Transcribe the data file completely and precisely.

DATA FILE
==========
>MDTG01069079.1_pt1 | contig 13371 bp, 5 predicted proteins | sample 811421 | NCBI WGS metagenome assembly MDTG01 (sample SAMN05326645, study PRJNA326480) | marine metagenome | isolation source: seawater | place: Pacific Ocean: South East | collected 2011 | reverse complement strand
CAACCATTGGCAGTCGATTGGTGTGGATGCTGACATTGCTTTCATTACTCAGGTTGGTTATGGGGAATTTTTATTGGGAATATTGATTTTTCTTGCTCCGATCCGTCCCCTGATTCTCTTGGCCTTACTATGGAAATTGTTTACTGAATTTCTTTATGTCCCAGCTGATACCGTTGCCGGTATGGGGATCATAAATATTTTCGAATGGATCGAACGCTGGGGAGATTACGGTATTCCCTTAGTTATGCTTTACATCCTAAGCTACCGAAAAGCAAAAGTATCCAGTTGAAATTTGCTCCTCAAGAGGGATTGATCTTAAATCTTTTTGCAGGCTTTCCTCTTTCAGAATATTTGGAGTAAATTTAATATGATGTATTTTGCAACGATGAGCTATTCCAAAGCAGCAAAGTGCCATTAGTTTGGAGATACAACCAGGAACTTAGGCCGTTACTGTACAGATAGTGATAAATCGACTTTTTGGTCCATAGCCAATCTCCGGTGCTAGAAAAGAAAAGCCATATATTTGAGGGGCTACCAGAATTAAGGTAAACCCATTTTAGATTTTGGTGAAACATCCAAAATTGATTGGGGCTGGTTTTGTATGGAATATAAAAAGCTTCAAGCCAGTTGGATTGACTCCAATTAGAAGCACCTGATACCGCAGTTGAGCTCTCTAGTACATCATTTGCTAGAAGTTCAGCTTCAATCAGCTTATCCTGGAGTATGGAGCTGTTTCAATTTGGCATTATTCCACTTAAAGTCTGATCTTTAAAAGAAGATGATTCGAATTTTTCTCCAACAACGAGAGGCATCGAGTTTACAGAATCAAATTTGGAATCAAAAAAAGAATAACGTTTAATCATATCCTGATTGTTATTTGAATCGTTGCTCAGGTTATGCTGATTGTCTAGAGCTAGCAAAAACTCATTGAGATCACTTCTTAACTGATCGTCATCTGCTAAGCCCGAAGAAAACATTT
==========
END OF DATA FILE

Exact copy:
>MDTG01069079.1_pt1 | contig 13371 bp, 5 predicted proteins | sample 811421 | NCBI WGS metagenome assembly MDTG01 (sample SAMN05326645, study PRJNA326480) | marine metagenome | isolation source: seawater | place: Pacific Ocean: South East | collected 2011 | reverse complement strand
CAACCATTGGCAGTCGATTGGTGTGGATGCTGACATTGCTTTCATTACTCAGGTTGGTTATGGGGAATTTTTATTGGGAATATTGATTTTTCTTGCTCCGATCCGTCCCCTGATTCTCTTGGCCTTACTATGGAAATTGTTTACTGAATTTCTTTATGTCCCAGCTGATACCGTTGCCGGTATGGGGATCATAAATATTTTCGAATGGATCGAACGCTGGGGAGATTACGGTATTCCCTTAGTTATGCTTTACATCCTAAGCTACCGAAAAGCAAAAGTATCCAGTTGAAATTTGCTCCTCAAGAGGGATTGATCTTAAATCTTTTTGCAGGCTTTCCTCTTTCAGAATATTTGGAGTAAATTTAATATGATGTATTTTGCAACGATGAGCTATTCCAAAGCAGCAAAGTGCCATTAGTTTGGAGATACAACCAGGAACTTAGGCCGTTACTGTACAGATAGTGATAAATCGACTTTTTGGTCCATAGCCAATCTCCGGTGCTAGAAAAGAAAAGCCATATATTTGAGGGGCTACCAGAATTAAGGTAAACCCATTTTAGATTTTGGTGAAACATCCAAAATTGATTGGGGCTGGTTTTGTATGGAATATAAAAAGCTTCAAGCCAGTTGGATTGACTCCAATTAGAAGCACCTGATACCGCAGTTGAGCTCTCTAGTACATCATTTGCTAGAAGTTCAGCTTCAATCAGCTTATCCTGGAGTATGGAGCTGTTTCAATTTGGCATTATTCCACTTAAAGTCTGATCTTTAAAAGAAGATGATTCGAATTTTTCTCCAACAACGAGAGGCATCGAGTTTACAGAATCAAATTTGGAATCAAAAAAAGAATAACGTTTAATCATATCCTGATTGTTATTTGAATCGTTGCTCAGGTTATGCTGATTGTCTAGAGCTAGCAAAAACTCATTGAGATCACTTCTTAACTGATCGTCATCTGCTAAGCCCGAAGAAAACATTT